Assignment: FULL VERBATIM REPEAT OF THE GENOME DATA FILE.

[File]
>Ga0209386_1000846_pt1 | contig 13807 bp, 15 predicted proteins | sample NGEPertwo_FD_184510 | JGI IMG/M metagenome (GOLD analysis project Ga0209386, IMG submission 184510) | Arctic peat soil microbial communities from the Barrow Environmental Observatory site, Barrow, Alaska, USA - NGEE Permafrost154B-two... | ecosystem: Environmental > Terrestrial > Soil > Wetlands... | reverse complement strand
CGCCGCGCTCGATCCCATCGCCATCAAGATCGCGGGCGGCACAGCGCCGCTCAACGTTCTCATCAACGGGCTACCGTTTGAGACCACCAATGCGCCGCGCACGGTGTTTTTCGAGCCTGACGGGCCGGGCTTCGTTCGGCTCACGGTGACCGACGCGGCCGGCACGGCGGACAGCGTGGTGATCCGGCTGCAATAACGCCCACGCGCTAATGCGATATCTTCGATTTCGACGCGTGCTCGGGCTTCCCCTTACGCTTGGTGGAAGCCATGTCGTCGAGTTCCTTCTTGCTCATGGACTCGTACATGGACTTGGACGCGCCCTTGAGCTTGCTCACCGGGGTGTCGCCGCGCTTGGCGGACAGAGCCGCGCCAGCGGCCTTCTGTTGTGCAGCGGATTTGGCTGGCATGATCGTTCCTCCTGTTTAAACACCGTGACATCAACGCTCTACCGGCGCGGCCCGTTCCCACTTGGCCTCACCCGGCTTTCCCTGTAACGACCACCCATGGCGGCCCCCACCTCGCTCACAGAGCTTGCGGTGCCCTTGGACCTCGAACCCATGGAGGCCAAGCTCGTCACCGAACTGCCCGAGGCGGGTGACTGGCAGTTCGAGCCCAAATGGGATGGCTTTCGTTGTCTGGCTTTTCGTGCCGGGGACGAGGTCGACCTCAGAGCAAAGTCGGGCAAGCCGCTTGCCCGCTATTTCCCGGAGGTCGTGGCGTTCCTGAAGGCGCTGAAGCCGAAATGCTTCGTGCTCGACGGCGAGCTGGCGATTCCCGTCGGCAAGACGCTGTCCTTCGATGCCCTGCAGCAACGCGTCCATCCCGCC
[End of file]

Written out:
>Ga0209386_1000846_pt1 | contig 13807 bp, 15 predicted proteins | sample NGEPertwo_FD_184510 | JGI IMG/M metagenome (GOLD analysis project Ga0209386, IMG submission 184510) | Arctic peat soil microbial communities from the Barrow Environmental Observatory site, Barrow, Alaska, USA - NGEE Permafrost154B-two... | ecosystem: Environmental > Terrestrial > Soil > Wetlands... | reverse complement strand
CGCCGCGCTCGATCCCATCGCCATCAAGATCGCGGGCGGCACAGCGCCGCTCAACGTTCTCATCAACGGGCTACCGTTTGAGACCACCAATGCGCCGCGCACGGTGTTTTTCGAGCCTGACGGGCCGGGCTTCGTTCGGCTCACGGTGACCGACGCGGCCGGCACGGCGGACAGCGTGGTGATCCGGCTGCAATAACGCCCACGCGCTAATGCGATATCTTCGATTTCGACGCGTGCTCGGGCTTCCCCTTACGCTTGGTGGAAGCCATGTCGTCGAGTTCCTTCTTGCTCATGGACTCGTACATGGACTTGGACGCGCCCTTGAGCTTGCTCACCGGGGTGTCGCCGCGCTTGGCGGACAGAGCCGCGCCAGCGGCCTTCTGTTGTGCAGCGGATTTGGCTGGCATGATCGTTCCTCCTGTTTAAACACCGTGACATCAACGCTCTACCGGCGCGGCCCGTTCCCACTTGGCCTCACCCGGCTTTCCCTGTAACGACCACCCATGGCGGCCCCCACCTCGCTCACAGAGCTTGCGGTGCCCTTGGACCTCGAACCCATGGAGGCCAAGCTCGTCACCGAACTGCCCGAGGCGGGTGACTGGCAGTTCGAGCCCAAATGGGATGGCTTTCGTTGTCTGGCTTTTCGTGCCGGGGACGAGGTCGACCTCAGAGCAAAGTCGGGCAAGCCGCTTGCCCGCTATTTCCCGGAGGTCGTGGCGTTCCTGAAGGCGCTGAAGCCGAAATGCTTCGTGCTCGACGGCGAGCTGGCGATTCCCGTCGGCAAGACGCTGTCCTTCGATGCCCTGCAGCAACGCGTCCATCCCGCC